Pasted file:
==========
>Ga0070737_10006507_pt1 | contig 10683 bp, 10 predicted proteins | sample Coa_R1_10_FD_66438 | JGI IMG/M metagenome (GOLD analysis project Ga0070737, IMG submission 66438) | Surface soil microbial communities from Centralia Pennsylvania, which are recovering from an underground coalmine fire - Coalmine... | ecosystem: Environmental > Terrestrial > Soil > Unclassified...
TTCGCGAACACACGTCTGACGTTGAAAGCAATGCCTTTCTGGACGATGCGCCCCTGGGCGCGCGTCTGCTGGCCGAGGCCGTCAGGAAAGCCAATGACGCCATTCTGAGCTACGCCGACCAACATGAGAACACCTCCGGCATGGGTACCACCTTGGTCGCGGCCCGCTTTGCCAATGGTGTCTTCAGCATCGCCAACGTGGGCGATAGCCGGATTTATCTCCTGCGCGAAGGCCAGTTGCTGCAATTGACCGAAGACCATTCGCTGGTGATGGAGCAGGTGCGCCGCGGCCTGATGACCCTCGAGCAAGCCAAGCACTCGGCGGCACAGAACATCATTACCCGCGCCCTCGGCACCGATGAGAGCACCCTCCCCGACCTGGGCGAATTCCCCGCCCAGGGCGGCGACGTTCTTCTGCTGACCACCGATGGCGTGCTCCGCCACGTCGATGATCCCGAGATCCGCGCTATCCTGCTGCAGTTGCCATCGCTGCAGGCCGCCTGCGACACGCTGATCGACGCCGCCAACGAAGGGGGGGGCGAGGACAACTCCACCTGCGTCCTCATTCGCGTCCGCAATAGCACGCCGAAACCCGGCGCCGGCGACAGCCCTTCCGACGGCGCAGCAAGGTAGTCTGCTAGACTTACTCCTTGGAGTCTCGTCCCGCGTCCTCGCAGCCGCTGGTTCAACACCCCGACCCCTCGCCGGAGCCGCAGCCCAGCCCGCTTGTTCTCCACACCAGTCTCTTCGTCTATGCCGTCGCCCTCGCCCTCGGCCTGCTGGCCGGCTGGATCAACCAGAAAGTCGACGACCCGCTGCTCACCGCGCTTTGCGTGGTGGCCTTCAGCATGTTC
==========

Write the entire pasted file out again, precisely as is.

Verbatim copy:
>Ga0070737_10006507_pt1 | contig 10683 bp, 10 predicted proteins | sample Coa_R1_10_FD_66438 | JGI IMG/M metagenome (GOLD analysis project Ga0070737, IMG submission 66438) | Surface soil microbial communities from Centralia Pennsylvania, which are recovering from an underground coalmine fire - Coalmine... | ecosystem: Environmental > Terrestrial > Soil > Unclassified...
TTCGCGAACACACGTCTGACGTTGAAAGCAATGCCTTTCTGGACGATGCGCCCCTGGGCGCGCGTCTGCTGGCCGAGGCCGTCAGGAAAGCCAATGACGCCATTCTGAGCTACGCCGACCAACATGAGAACACCTCCGGCATGGGTACCACCTTGGTCGCGGCCCGCTTTGCCAATGGTGTCTTCAGCATCGCCAACGTGGGCGATAGCCGGATTTATCTCCTGCGCGAAGGCCAGTTGCTGCAATTGACCGAAGACCATTCGCTGGTGATGGAGCAGGTGCGCCGCGGCCTGATGACCCTCGAGCAAGCCAAGCACTCGGCGGCACAGAACATCATTACCCGCGCCCTCGGCACCGATGAGAGCACCCTCCCCGACCTGGGCGAATTCCCCGCCCAGGGCGGCGACGTTCTTCTGCTGACCACCGATGGCGTGCTCCGCCACGTCGATGATCCCGAGATCCGCGCTATCCTGCTGCAGTTGCCATCGCTGCAGGCCGCCTGCGACACGCTGATCGACGCCGCCAACGAAGGGGGGGGCGAGGACAACTCCACCTGCGTCCTCATTCGCGTCCGCAATAGCACGCCGAAACCCGGCGCCGGCGACAGCCCTTCCGACGGCGCAGCAAGGTAGTCTGCTAGACTTACTCCTTGGAGTCTCGTCCCGCGTCCTCGCAGCCGCTGGTTCAACACCCCGACCCCTCGCCGGAGCCGCAGCCCAGCCCGCTTGTTCTCCACACCAGTCTCTTCGTCTATGCCGTCGCCCTCGCCCTCGGCCTGCTGGCCGGCTGGATCAACCAGAAAGTCGACGACCCGCTGCTCACCGCGCTTTGCGTGGTGGCCTTCAGCATGTTC